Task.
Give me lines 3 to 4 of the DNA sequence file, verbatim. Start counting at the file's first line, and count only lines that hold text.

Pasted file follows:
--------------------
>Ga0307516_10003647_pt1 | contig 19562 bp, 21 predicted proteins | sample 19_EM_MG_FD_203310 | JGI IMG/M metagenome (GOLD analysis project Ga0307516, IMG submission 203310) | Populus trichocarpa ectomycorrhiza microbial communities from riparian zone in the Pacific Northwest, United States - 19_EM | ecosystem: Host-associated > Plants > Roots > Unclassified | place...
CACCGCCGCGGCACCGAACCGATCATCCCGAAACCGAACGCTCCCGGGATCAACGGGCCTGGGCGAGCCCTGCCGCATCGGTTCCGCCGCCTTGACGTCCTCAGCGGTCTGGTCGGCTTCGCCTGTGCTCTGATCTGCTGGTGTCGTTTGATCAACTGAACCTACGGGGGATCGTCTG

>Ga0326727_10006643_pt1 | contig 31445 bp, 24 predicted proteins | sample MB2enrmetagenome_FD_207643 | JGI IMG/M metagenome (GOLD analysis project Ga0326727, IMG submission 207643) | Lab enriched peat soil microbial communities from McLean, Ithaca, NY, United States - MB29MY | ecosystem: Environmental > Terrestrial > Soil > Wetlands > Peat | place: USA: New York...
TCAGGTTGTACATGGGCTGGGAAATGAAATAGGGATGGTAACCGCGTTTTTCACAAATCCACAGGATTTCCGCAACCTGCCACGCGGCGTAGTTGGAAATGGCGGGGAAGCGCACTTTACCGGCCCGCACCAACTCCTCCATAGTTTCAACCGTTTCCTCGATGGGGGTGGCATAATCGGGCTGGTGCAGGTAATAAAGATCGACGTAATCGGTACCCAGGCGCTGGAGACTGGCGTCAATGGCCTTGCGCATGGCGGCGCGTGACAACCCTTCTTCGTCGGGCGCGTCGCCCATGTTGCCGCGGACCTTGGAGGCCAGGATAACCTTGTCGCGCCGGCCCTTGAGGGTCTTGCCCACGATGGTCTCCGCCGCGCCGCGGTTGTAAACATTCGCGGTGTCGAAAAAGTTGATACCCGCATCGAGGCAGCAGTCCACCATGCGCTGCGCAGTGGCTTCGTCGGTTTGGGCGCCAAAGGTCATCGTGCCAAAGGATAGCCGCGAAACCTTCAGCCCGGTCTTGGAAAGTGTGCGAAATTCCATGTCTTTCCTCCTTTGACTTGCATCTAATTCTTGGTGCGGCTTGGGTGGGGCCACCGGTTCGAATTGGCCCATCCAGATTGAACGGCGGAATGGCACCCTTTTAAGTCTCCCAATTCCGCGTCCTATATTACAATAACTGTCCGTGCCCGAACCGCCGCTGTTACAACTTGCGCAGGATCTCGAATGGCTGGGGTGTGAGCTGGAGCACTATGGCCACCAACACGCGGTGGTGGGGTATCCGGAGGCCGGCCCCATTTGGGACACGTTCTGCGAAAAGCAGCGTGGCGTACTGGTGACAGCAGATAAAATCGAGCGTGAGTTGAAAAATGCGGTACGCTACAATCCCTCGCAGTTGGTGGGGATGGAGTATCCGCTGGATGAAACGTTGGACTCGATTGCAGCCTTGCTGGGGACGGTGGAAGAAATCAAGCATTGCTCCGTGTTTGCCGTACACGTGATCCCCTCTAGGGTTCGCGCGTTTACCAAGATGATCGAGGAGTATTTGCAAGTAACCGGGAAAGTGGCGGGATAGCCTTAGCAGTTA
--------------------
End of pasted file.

>Ga0326727_10006643_pt1 | contig 31445 bp, 24 predicted proteins | sample MB2enrmetagenome_FD_207643 | JGI IMG/M metagenome (GOLD analysis project Ga0326727, IMG submission 207643) | Lab enriched peat soil microbial communities from McLean, Ithaca, NY, United States - MB29MY | ecosystem: Environmental > Terrestrial > Soil > Wetlands > Peat | place: USA: New York...
TCAGGTTGTACATGGGCTGGGAAATGAAATAGGGATGGTAACCGCGTTTTTCACAAATCCACAGGATTTCCGCAACCTGCCACGCGGCGTAGTTGGAAATGGCGGGGAAGCGCACTTTACCGGCCCGCACCAACTCCTCCATAGTTTCAACCGTTTCCTCGATGGGGGTGGCATAATCGGGCTGGTGCAGGTAATAAAGATCGACGTAATCGGTACCCAGGCGCTGGAGACTGGCGTCAATGGCCTTGCGCATGGCGGCGCGTGACAACCCTTCTTCGTCGGGCGCGTCGCCCATGTTGCCGCGGACCTTGGAGGCCAGGATAACCTTGTCGCGCCGGCCCTTGAGGGTCTTGCCCACGATGGTCTCCGCCGCGCCGCGGTTGTAAACATTCGCGGTGTCGAAAAAGTTGATACCCGCATCGAGGCAGCAGTCCACCATGCGCTGCGCAGTGGCTTCGTCGGTTTGGGCGCCAAAGGTCATCGTGCCAAAGGATAGCCGCGAAACCTTCAGCCCGGTCTTGGAAAGTGTGCGAAATTCCATGTCTTTCCTCCTTTGACTTGCATCTAATTCTTGGTGCGGCTTGGGTGGGGCCACCGGTTCGAATTGGCCCATCCAGATTGAACGGCGGAATGGCACCCTTTTAAGTCTCCCAATTCCGCGTCCTATATTACAATAACTGTCCGTGCCCGAACCGCCGCTGTTACAACTTGCGCAGGATCTCGAATGGCTGGGGTGTGAGCTGGAGCACTATGGCCACCAACACGCGGTGGTGGGGTATCCGGAGGCCGGCCCCATTTGGGACACGTTCTGCGAAAAGCAGCGTGGCGTACTGGTGACAGCAGATAAAATCGAGCGTGAGTTGAAAAATGCGGTACGCTACAATCCCTCGCAGTTGGTGGGGATGGAGTATCCGCTGGATGAAACGTTGGACTCGATTGCAGCCTTGCTGGGGACGGTGGAAGAAATCAAGCATTGCTCCGTGTTTGCCGTACACGTGATCCCCTCTAGGGTTCGCGCGTTTACCAAGATGATCGAGGAGTATTTGCAAGTAACCGGGAAAGTGGCGGGATAGCCTTAGCAGTTA